Three Pagodas

The Three Pagodas of Chongsheng Temple, dating from the 9th and 10th centuries, are located near the old town of Dali in China’s Yunnan Province. Made of brick covered with white mud and arranged on the corners of an equilateral triangle, they are situated at the eastern foot of the 10th peak of the Cangshan Mountains and face the western shore of Erhai Lake. There is also a lake behind them named Juying Chi (“reflection pond”), known for its reflections of the pagodas (below).

The square-shaped pagoda in the center (above), known as Qianxun, was reportedly built starting in 823 AD. Its designers are said to have come from the Tang Dynasty capital of Chang’an (present-day Xi’an), which is the location of a similar, but older pagoda known as the Small Wild Goose Pagoda. At a height of 227 feet, the main pagoda in Dali stands 16 stories tall, making it one of the tallest in Chinese history.

Each of the tiers is fringed with upturned eaves and contains a white marble Buddha statue sitting inside a carved shrine at the center of each façade. From the 1st to 8th stories, the inside of the pagoda is hollow and surrounded with walls 10 feet thick. Its two sibling pagodas, standing to the northwest and southwest, were built about 100 years later and like their older sibling, they are decorated with Buddha shrines on every level. However, they are considerably shorter, standing only 10 stories tall at a height of 140 feet and are completely solid and octagonal in shape.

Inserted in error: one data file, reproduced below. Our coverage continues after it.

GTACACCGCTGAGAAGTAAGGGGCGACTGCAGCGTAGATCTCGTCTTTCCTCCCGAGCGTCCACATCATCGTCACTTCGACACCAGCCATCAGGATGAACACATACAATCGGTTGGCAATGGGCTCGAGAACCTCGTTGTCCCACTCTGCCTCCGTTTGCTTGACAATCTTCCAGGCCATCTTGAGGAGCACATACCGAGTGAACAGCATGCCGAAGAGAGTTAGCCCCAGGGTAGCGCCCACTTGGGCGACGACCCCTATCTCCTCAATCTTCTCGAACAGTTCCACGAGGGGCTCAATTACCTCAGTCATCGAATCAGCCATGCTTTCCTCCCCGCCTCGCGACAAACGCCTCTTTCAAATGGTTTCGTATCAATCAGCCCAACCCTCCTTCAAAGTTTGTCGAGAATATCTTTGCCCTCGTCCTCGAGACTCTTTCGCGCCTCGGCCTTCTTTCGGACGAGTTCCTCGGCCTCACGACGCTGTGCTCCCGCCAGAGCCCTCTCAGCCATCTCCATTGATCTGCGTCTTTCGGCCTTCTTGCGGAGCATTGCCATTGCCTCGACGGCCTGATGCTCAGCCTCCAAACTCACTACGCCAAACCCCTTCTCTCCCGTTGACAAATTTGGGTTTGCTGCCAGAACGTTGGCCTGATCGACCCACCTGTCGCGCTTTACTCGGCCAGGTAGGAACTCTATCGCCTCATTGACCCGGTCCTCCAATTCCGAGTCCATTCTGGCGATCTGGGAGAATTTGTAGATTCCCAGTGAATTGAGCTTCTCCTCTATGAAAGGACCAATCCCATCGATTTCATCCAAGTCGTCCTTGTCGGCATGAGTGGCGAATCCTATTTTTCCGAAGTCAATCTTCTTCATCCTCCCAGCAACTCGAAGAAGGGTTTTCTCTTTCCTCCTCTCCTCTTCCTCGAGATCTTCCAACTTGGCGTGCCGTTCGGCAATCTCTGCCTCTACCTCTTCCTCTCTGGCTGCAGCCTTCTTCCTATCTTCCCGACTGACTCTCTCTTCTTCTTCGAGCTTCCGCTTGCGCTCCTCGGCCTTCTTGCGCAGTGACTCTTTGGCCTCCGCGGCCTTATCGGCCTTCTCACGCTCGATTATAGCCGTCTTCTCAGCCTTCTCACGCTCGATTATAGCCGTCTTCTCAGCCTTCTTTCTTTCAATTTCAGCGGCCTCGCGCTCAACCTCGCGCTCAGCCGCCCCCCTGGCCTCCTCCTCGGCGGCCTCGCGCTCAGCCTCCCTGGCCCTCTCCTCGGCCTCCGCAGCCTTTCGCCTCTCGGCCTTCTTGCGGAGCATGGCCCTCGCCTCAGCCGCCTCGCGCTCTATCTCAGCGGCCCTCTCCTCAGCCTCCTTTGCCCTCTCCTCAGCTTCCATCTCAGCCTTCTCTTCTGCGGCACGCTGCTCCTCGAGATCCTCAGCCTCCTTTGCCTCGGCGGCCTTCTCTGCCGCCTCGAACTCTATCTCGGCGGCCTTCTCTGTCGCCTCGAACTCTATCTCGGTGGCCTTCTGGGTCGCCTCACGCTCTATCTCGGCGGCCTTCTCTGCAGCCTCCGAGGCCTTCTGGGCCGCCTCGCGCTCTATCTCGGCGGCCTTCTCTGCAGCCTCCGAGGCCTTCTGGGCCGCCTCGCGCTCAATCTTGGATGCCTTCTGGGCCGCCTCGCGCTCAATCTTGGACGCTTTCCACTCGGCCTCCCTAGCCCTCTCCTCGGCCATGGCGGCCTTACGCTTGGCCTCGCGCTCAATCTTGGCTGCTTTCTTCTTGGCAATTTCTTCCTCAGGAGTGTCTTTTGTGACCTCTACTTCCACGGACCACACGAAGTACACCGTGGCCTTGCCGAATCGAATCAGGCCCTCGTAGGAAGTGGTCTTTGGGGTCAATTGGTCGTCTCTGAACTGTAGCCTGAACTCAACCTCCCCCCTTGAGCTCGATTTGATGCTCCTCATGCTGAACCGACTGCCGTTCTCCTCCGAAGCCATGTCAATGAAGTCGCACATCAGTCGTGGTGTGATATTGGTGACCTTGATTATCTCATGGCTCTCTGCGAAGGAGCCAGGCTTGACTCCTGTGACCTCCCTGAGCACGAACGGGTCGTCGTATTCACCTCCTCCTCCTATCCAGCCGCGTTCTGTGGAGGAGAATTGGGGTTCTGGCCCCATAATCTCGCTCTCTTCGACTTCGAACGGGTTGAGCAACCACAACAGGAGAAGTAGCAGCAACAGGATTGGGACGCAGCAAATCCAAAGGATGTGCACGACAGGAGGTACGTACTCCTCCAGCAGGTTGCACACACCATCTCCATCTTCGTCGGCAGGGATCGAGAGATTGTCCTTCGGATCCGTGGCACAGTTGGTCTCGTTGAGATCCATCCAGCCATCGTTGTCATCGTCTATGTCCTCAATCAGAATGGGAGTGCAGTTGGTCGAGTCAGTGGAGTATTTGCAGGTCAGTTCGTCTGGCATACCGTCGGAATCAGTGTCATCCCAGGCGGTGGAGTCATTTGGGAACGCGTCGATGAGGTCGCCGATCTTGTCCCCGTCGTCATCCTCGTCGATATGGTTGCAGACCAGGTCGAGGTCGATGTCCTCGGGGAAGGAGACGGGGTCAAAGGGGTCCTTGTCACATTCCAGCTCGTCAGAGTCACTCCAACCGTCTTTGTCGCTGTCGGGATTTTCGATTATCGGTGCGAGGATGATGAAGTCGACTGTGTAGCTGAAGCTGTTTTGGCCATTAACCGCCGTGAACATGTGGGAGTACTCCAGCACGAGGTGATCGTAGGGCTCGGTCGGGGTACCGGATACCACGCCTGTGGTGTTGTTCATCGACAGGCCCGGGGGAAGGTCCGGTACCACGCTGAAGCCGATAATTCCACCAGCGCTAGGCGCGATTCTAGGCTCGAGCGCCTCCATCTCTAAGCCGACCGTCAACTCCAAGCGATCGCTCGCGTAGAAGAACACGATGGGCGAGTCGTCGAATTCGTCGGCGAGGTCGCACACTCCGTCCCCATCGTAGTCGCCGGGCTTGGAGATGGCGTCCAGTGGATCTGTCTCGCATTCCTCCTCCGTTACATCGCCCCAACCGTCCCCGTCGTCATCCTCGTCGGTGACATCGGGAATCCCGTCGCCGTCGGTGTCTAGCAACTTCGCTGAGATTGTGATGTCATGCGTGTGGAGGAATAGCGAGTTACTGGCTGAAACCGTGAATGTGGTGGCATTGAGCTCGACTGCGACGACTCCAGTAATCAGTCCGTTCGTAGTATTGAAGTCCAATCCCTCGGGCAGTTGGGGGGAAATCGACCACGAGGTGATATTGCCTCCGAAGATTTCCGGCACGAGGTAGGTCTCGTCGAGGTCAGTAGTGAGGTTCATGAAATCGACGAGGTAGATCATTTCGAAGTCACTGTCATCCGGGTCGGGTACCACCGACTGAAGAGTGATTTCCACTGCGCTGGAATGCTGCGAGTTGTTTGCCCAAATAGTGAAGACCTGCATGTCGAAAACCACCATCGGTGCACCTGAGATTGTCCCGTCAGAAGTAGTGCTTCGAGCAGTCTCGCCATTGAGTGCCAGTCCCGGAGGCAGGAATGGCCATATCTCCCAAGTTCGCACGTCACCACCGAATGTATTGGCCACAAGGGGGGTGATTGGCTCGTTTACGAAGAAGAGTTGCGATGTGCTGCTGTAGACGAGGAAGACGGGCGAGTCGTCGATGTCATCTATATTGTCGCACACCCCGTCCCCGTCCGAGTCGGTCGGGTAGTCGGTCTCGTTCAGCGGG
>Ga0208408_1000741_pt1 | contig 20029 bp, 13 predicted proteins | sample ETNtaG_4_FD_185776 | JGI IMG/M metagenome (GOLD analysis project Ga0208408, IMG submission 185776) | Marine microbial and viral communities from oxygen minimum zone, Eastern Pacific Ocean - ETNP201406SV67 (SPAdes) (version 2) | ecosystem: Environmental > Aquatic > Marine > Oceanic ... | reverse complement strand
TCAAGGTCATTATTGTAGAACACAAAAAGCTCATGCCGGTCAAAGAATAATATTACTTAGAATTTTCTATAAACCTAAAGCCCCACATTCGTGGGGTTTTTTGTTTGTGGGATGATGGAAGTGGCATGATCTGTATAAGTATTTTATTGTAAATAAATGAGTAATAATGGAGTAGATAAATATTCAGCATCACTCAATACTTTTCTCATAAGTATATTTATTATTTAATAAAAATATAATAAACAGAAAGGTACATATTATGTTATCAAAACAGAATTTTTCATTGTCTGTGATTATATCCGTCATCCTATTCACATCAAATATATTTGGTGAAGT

The pagodas’ elegant, balanced style is unique in ancient Buddhist architecture in China and their purpose is two-fold: 1) to invoke the Buddha’s protection against floods and earth-quakes, and 2) to store Buddhist scriptures and other precious religious objects. During major repair work in 1978, more than 700 Buddhist antiques were discovered inside, including sculptures made of gold, silver, wood and crystal as well as religious documents, including three copper plates which recorded the exact years of previous repairs (1000 AD, 1142 AD, and 1145 AD).

According to local legend, the Three Pagodas were built for auspicious reasons in order to deter the dragons around the swampland of Dali that were believed to deliberately create natural disasters. In fact, they are especially known for their resilience, having endured several man-made and natural catastrophes over 1000 years. It was even recorded that the Qianxun Pagoda, after having been split in an earthquake in 1515 AD, miraculously recovered 10 days later due to an aftershock!! The most recent recorded severe earthquake in the area occurred in 1925, when only about 1% of the buildings in Dali survived, and with the Three Pagodas being completely undamaged.

  • Visited: July 1996

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